Why would you use design patterns?
The answer is so simple it is almost a tautology: Design patterns are used because they make your job easier.
Design patterns let you write better code more quickly.
However, patterns are not a panacea. Of the five phases
of software development, design patterns do almost nothing in the analysis, testing,
or documentation phases. Design patterns, as the name implies, have their biggest impact in the design phase of a project.
Most of the good programmers I know have a certain style that points to professional programming habits.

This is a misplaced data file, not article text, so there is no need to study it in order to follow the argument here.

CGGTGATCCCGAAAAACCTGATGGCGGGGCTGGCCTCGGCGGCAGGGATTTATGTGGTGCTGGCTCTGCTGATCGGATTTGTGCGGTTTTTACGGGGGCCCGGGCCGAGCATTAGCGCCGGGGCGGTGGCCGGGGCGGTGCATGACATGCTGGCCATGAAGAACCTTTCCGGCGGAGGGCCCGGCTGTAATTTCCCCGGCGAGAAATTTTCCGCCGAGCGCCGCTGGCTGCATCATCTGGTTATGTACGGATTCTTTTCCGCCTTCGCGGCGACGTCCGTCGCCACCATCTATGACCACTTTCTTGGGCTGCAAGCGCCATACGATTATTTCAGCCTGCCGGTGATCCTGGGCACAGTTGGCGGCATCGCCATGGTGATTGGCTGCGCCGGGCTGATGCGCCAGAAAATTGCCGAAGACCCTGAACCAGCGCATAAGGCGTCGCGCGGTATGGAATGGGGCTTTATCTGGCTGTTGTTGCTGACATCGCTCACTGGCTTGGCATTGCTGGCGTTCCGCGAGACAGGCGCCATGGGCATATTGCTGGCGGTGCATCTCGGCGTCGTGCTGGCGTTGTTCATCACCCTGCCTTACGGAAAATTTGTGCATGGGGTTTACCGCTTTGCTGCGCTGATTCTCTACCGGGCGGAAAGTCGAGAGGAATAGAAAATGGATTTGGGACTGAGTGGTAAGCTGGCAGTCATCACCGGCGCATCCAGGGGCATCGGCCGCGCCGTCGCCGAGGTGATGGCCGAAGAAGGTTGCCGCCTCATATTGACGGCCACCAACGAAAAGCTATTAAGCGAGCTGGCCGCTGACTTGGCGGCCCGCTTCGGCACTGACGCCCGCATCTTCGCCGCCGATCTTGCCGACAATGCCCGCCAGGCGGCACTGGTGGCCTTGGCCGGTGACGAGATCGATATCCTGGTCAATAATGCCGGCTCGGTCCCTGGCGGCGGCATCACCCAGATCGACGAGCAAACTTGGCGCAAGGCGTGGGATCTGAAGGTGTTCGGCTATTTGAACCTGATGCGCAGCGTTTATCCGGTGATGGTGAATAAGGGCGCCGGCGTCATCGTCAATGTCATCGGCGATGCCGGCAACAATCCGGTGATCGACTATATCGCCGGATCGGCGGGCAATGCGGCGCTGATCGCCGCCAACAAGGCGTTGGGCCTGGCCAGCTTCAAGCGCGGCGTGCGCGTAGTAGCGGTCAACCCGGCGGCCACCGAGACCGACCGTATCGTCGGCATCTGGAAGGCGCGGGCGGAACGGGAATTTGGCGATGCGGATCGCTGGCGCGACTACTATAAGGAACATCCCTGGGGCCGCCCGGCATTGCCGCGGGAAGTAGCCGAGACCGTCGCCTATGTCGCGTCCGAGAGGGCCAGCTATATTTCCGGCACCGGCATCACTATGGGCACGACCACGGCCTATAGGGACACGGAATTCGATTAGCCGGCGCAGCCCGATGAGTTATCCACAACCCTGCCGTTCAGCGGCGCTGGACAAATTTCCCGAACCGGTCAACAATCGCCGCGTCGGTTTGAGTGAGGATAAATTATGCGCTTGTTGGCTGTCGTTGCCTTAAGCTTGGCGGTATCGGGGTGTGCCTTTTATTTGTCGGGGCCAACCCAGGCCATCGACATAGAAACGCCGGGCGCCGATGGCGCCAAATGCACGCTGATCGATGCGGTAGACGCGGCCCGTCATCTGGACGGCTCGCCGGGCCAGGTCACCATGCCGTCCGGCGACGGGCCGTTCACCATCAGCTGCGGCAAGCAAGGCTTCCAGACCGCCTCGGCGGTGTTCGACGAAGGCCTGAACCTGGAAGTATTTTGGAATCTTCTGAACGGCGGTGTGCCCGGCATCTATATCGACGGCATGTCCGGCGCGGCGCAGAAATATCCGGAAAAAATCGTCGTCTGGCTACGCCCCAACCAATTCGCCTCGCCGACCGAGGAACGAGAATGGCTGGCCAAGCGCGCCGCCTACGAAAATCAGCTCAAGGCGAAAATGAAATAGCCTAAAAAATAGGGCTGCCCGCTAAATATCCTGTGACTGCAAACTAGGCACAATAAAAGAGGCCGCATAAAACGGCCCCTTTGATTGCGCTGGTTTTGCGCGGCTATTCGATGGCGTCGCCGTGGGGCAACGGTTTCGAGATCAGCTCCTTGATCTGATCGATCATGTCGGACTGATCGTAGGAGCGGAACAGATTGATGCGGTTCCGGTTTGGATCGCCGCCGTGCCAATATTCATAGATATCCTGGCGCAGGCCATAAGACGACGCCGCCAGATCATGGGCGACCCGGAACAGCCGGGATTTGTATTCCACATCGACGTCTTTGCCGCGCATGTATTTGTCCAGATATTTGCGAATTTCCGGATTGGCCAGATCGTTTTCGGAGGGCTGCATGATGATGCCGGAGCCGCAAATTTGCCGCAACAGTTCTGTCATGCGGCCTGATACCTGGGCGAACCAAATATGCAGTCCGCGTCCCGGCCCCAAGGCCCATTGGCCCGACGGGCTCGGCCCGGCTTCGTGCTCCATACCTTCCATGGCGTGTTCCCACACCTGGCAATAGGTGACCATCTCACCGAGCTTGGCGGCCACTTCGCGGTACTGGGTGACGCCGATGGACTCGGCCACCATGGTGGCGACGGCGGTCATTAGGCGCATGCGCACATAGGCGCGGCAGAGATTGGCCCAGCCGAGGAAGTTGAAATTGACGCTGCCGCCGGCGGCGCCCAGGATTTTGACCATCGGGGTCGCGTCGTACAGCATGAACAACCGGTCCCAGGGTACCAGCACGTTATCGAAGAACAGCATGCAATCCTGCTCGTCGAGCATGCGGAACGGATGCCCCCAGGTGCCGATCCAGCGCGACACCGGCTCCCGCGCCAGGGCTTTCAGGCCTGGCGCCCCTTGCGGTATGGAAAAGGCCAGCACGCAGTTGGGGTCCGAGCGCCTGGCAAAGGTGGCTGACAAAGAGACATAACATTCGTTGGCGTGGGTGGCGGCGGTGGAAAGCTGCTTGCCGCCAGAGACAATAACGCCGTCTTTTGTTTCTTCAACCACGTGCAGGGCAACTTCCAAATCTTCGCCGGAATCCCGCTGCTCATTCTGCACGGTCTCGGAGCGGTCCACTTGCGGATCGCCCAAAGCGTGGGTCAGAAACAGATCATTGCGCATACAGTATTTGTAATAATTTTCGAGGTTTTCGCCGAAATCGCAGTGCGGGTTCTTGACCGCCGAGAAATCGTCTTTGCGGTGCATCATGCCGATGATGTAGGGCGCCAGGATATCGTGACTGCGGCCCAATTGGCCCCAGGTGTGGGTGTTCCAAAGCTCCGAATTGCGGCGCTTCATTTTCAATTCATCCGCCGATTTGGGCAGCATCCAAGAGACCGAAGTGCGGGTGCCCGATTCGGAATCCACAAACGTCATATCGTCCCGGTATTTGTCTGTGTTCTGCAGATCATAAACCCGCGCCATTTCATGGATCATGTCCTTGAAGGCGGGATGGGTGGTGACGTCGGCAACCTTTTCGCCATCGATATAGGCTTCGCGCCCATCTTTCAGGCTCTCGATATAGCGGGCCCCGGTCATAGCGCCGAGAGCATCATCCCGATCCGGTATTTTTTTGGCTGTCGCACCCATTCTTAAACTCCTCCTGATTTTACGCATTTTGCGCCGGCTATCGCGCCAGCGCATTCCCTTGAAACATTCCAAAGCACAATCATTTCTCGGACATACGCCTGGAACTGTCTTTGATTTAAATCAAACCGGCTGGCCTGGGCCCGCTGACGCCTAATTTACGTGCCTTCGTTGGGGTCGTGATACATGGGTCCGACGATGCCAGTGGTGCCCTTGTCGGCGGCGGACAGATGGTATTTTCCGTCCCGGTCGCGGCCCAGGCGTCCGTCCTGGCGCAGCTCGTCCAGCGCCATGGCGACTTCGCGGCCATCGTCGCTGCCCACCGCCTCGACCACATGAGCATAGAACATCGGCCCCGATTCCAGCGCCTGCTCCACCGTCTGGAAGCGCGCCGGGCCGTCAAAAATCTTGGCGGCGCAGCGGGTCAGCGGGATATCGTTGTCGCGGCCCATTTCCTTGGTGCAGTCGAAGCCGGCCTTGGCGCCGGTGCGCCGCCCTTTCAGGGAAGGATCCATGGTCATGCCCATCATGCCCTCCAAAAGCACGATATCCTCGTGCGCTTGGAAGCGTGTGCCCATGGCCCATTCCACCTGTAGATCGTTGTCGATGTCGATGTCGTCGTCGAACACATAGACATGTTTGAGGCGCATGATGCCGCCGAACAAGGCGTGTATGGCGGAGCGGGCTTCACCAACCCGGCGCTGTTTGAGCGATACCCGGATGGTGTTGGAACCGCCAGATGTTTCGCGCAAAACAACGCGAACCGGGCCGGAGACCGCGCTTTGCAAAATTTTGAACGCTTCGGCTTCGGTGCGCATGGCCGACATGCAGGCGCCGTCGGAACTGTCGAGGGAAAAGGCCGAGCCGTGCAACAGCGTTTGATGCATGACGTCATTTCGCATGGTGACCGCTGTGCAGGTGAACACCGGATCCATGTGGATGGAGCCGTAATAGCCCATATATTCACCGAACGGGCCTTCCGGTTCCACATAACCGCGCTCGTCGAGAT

When you encounter good OOP programming, you will see a certain way of doing everything from naming variables to commenting code.
Variable names are clear, and comments in the code tell the story of the code so that
other programmers know how to connect to their own modules.
I have often found that putting in too many comments get in the way of clearly seeing the structure of the code.
So, with the goal of being able to see and sense objects as complete entities, the code is not fractionalized by long-winded comments.